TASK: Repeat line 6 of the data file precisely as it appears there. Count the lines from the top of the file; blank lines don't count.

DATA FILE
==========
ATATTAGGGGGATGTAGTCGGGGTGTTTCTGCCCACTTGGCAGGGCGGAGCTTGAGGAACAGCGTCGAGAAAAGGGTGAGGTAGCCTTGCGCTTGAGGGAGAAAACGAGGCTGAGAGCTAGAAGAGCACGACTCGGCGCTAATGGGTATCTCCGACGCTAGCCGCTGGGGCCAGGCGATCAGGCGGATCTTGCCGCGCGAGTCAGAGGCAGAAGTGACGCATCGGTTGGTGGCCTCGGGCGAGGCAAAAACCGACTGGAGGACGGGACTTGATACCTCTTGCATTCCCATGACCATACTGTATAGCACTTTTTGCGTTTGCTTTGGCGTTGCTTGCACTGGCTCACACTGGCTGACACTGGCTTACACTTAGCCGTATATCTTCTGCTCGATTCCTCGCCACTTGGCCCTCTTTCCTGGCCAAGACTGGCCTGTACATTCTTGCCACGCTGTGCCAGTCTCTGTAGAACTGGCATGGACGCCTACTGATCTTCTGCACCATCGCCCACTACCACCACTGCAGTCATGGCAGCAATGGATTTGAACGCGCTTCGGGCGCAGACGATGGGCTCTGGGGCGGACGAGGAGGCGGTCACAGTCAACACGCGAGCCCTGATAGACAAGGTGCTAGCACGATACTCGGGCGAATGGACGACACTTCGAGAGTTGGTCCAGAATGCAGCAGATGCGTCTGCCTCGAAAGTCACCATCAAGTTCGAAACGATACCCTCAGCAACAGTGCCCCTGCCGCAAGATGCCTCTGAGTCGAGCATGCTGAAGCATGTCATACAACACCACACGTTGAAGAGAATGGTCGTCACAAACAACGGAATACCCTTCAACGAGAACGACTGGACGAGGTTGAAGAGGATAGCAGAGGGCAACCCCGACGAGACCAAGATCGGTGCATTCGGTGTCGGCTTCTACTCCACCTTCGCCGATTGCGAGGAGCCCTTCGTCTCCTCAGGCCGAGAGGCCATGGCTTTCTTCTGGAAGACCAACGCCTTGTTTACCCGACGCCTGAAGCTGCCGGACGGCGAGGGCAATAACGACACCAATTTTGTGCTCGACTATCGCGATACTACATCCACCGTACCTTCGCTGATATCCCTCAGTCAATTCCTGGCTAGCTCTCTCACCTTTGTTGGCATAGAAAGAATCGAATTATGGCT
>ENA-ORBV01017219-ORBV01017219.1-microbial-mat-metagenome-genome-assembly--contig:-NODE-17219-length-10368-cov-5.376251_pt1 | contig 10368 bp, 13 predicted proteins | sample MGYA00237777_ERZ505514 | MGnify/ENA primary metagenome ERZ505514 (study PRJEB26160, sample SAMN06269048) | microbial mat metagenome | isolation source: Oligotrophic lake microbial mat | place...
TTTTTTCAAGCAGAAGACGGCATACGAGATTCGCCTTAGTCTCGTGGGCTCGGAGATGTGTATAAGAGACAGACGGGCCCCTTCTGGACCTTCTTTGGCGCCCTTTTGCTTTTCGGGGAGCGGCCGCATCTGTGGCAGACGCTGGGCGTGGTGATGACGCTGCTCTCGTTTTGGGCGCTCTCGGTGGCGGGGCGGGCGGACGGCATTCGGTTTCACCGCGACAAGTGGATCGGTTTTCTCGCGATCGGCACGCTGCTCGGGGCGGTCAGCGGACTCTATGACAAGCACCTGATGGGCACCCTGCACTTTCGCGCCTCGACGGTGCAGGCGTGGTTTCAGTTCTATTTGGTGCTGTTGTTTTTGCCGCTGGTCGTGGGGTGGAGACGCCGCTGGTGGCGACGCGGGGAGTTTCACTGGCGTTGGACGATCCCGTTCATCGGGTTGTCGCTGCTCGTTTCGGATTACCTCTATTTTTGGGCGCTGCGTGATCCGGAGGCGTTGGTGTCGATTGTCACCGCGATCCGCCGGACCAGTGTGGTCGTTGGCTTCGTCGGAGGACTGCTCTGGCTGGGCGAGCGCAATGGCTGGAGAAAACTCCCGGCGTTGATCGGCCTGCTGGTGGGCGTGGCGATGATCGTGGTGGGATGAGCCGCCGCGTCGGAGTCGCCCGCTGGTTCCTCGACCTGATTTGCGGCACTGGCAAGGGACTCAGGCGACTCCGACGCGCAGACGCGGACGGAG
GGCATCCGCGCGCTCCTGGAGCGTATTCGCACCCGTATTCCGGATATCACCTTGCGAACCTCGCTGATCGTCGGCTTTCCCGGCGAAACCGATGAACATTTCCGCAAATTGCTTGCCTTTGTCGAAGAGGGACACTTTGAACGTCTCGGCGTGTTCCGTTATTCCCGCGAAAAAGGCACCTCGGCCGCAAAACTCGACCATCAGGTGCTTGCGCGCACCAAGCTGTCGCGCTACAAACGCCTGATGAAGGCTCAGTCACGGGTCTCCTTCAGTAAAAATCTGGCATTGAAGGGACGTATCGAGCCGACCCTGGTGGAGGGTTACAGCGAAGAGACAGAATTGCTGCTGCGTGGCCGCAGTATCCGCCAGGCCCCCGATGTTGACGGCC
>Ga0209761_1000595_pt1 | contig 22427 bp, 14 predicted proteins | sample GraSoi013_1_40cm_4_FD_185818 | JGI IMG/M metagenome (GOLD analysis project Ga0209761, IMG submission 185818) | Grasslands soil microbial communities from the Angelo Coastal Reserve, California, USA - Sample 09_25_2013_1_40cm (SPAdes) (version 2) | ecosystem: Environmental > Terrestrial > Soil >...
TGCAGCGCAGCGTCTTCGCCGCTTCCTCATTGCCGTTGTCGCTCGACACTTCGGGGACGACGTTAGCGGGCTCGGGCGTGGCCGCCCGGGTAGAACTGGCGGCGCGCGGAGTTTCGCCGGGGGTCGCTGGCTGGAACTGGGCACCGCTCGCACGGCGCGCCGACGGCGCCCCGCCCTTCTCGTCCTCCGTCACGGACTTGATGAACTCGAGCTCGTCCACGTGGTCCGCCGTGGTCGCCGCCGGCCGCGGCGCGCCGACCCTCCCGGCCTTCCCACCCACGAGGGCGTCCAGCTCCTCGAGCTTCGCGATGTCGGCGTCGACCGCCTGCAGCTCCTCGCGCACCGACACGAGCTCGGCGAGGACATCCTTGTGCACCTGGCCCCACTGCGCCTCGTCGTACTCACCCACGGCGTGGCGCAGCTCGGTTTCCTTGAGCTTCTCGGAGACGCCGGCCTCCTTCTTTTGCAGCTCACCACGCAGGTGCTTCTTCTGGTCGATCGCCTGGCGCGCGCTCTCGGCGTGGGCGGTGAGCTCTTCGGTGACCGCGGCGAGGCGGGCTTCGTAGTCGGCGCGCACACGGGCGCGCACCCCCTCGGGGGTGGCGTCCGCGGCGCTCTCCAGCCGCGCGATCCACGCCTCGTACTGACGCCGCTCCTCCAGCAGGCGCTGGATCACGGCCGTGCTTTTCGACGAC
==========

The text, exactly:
TGCAGCGCAGCGTCTTCGCCGCTTCCTCATTGCCGTTGTCGCTCGACACTTCGGGGACGACGTTAGCGGGCTCGGGCGTGGCCGCCCGGGTAGAACTGGCGGCGCGCGGAGTTTCGCCGGGGGTCGCTGGCTGGAACTGGGCACCGCTCGCACGGCGCGCCGACGGCGCCCCGCCCTTCTCGTCCTCCGTCACGGACTTGATGAACTCGAGCTCGTCCACGTGGTCCGCCGTGGTCGCCGCCGGCCGCGGCGCGCCGACCCTCCCGGCCTTCCCACCCACGAGGGCGTCCAGCTCCTCGAGCTTCGCGATGTCGGCGTCGACCGCCTGCAGCTCCTCGCGCACCGACACGAGCTCGGCGAGGACATCCTTGTGCACCTGGCCCCACTGCGCCTCGTCGTACTCACCCACGGCGTGGCGCAGCTCGGTTTCCTTGAGCTTCTCGGAGACGCCGGCCTCCTTCTTTTGCAGCTCACCACGCAGGTGCTTCTTCTGGTCGATCGCCTGGCGCGCGCTCTCGGCGTGGGCGGTGAGCTCTTCGGTGACCGCGGCGAGGCGGGCTTCGTAGTCGGCGCGCACACGGGCGCGCACCCCCTCGGGGGTGGCGTCCGCGGCGCTCTCCAGCCGCGCGATCCACGCCTCGTACTGACGCCGCTCCTCCAGCAGGCGCTGGATCACGGCCGTGCTTTTCGACGAC